Maryland also has some Code Home Rule counties. In all cases, they have a Board of Commissioners, elected at-large, who govern with expanded powers. In weeks of research, no evidence has emerged to suggest that citizens have been denied the right to oppose initiatives or programs.
In fact, due to a quirk in the law that created Code Home Rule, almost everything a code county does is subject to a citizen-led referendum. That's not the case with the commissioner form.
Historically, Frederick voters have taken a dim view of the arguments supporting a change in the Commissioner Form of government. It isn't for lack of trying, though.
The most recent effort to turn Frederick County to a charter county came in the early 1990s. The charter writing board, created under the J. Anita Stup board of the late 1980s, crafted a very complete draft charter. This document delineated a split executive and legislative body.
The document was available for public review for over a year before the election. There were a number of forums and discussions, and the will of the voters manifest itself with an overwhelming rejection of the charter question.
Smart pundits and political watchers all debated the cause of strong negative voter reaction. One oft-repeated suspicion is that former Commissioners President Galen Clagett had made no secret of his interest in becoming the county executive. Galen dismisses this, but almost everyone else who knows the history smiles knowingly when asked about it.
If this public rejection of the need for change wasn't enough, in 2002 Commissioner John L. "Lennie" Thompson proposed a referendum question on Code Home Rule.
If explaining charter to the voters is complicated, explaining Code Home Rule is even worse. The commissioners scheduled several open meetings and public forums, but the turnout was less than stellar.
That relatively low turnout at the forums was a harbinger of a poor voter turnout, and the Code Home Rule referendum went down in a landslide. Recently, the issue of a charter came up a county commissioner's meeting. Mr. Thompson, already having suffered a defeat on the question, was in no hurry to travel that path again. He indicated that the voters have spoken, and he was not supportive of reconsideration.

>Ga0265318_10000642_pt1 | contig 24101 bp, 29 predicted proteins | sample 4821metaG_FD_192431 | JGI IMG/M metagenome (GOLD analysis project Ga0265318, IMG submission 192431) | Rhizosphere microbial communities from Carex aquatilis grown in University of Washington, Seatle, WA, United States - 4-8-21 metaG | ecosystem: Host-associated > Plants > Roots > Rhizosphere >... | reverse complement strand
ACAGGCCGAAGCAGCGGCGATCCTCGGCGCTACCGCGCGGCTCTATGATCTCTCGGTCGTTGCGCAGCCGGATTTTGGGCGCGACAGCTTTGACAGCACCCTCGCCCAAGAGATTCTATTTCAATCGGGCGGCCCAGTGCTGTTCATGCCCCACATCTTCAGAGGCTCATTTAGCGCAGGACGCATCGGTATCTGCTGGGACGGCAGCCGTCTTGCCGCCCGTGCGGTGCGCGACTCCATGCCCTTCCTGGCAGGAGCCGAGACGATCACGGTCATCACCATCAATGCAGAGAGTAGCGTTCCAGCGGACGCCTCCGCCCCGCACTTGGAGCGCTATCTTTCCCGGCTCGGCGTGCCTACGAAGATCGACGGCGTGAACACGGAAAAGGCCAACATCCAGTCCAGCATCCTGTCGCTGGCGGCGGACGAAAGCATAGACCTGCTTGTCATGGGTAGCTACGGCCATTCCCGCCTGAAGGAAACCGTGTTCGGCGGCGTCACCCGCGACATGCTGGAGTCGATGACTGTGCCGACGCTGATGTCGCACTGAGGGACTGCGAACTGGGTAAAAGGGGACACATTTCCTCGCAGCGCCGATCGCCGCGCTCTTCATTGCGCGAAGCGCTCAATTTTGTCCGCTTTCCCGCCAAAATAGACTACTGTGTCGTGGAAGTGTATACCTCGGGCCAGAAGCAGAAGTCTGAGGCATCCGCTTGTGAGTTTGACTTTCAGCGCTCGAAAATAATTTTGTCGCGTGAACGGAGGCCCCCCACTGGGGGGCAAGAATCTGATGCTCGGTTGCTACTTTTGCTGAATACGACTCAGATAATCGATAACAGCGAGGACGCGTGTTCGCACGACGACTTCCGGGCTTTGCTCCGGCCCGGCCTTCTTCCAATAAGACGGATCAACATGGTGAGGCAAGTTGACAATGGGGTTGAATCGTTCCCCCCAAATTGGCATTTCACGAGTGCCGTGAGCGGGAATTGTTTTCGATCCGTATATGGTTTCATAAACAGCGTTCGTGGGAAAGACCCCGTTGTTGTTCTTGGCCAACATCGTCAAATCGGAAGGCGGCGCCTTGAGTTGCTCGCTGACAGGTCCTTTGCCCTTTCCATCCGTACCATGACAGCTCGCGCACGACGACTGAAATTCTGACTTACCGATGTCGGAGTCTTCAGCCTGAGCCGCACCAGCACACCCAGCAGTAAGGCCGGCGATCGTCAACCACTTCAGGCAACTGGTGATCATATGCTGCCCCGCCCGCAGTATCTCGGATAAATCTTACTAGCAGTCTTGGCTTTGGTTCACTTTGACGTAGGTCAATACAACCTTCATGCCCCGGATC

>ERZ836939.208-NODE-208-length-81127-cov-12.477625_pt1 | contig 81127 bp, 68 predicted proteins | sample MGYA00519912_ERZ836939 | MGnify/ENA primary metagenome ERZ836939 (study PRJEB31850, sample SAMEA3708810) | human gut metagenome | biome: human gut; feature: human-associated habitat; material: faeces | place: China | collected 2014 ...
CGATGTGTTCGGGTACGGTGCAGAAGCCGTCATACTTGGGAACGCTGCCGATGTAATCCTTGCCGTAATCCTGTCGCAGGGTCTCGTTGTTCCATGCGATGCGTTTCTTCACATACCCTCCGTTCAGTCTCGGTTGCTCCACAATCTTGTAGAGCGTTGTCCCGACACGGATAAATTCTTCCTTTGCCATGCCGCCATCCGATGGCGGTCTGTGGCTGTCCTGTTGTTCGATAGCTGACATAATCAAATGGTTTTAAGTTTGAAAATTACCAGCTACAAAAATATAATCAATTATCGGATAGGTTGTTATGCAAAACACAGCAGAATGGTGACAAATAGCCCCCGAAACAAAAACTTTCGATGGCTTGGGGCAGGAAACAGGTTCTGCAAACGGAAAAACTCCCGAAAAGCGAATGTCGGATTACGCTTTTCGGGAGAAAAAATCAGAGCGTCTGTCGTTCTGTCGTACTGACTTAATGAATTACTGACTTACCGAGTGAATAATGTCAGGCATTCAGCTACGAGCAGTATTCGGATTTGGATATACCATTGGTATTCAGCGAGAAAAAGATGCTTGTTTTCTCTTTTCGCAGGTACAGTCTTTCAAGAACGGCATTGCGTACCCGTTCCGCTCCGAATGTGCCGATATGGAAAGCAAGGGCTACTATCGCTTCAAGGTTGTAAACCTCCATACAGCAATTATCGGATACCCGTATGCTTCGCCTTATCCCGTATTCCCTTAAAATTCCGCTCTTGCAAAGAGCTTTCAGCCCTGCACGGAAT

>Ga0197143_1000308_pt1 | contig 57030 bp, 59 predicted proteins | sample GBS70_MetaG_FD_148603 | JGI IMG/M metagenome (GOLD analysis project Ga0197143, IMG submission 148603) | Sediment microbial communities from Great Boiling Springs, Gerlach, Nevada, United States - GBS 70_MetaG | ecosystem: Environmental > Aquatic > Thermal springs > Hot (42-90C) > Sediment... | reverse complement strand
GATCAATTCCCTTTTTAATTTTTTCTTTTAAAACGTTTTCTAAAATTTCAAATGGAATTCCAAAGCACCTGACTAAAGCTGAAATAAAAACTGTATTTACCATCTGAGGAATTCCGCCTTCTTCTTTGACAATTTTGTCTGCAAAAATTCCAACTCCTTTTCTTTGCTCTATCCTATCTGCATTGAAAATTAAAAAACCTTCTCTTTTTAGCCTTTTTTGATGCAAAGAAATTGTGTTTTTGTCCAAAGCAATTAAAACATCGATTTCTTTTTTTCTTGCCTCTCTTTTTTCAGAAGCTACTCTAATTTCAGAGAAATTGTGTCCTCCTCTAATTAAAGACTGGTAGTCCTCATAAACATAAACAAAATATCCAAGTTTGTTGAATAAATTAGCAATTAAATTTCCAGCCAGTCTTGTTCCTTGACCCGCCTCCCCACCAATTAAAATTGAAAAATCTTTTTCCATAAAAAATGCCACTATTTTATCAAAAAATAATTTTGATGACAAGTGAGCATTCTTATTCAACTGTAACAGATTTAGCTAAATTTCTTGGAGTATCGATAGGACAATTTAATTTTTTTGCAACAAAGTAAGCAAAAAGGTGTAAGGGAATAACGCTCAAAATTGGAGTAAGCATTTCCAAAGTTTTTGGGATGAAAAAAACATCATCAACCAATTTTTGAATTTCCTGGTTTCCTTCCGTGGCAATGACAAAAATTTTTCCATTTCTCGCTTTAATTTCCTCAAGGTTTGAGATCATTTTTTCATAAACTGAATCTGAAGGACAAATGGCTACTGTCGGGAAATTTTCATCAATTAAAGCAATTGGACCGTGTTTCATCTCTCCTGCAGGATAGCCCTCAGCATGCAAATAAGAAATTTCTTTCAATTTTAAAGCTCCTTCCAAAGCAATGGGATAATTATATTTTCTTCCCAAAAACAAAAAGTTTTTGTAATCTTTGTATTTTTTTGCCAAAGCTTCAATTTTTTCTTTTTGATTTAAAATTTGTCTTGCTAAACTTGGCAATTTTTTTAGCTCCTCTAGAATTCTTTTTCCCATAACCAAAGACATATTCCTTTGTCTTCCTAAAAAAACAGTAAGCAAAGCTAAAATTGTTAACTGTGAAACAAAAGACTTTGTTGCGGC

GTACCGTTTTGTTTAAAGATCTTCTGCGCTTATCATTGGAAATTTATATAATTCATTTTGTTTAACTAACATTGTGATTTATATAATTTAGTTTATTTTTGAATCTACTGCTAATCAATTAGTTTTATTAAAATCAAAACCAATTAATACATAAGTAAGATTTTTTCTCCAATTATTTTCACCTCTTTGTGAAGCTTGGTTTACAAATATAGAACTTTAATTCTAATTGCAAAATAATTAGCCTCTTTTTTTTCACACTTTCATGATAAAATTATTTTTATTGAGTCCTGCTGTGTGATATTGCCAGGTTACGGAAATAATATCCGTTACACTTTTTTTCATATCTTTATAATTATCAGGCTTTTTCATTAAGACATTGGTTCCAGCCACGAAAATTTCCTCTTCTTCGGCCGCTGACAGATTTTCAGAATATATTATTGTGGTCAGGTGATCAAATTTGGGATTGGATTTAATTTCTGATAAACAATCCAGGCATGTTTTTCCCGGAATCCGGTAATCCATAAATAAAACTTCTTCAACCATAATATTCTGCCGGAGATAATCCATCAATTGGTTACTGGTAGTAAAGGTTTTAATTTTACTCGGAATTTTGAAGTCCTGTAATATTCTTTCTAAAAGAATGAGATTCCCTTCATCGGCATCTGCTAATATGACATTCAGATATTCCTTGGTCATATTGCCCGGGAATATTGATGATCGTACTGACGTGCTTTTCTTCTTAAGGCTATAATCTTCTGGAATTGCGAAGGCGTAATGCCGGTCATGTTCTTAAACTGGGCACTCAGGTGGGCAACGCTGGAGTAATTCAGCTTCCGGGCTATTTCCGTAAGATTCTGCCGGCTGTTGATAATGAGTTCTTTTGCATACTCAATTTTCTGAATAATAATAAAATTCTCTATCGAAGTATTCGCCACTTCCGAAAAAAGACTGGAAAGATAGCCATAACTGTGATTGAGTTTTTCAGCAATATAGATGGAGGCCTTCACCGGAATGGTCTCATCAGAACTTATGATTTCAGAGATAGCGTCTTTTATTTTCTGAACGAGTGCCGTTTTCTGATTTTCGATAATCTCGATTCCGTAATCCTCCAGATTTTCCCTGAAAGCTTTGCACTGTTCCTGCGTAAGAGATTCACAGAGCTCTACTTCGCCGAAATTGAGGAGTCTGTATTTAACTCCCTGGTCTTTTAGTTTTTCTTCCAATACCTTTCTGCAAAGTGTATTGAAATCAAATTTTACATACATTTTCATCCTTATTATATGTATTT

Commissioner Jan Gardner didn't rule out a change, but made one thing very clear. She felt that it wasn't so much the form of government as much as it was the qualities of the people who are elected.
Commissioners Mike Cady and John Lovell appear perfectly content with the five member at-large elected Board of County Commissioners. Mr. Lovell expressed some concern with a council elected by legislative district. He described a situation whereby council members, elected by district, would be involved in horse-trading and deal-making in order to provide special consideration for their own districts.
His theory is that by electing commissioners at large, they are "kept honest" by the responsibility to serve all of the citizens. A simple solution, used in many charter counties, is to balance at-large and district representation.
Montgomery County, as an example, has four at-large members. When a Montgomery County resident goes to the poll, they vote for their district council seat and four at-large seats, casting a vote for a majority of the council.
Several groups, including the League of Women Voters, are pushing for consideration of a change in our form of government. Over South Mountain, the Washington County Board of Commissioners has already appointed a charter writing committee.
The committee will be focused for the next year on drafting a charter, using a very inclusive process to gather citizen input. No one knows what the future holds, but the bi-partisan, multi-faceted charter committee appears to reflect a community interest in a change of form.
With all of this focus on form of government, and with a legislative session in the offing, could the winds of change be stirring the political bushes in Frederick?
Chances are if the new Frederick Board of Commissioners gets what they want from the 2007 General Assembly session, all will be quiet at Winchester Hall. If not, and if there is any dissension in the relationship between the delegation and the Board of County Commissioners, expect a clamor for more authority being placed in local Frederick County hands.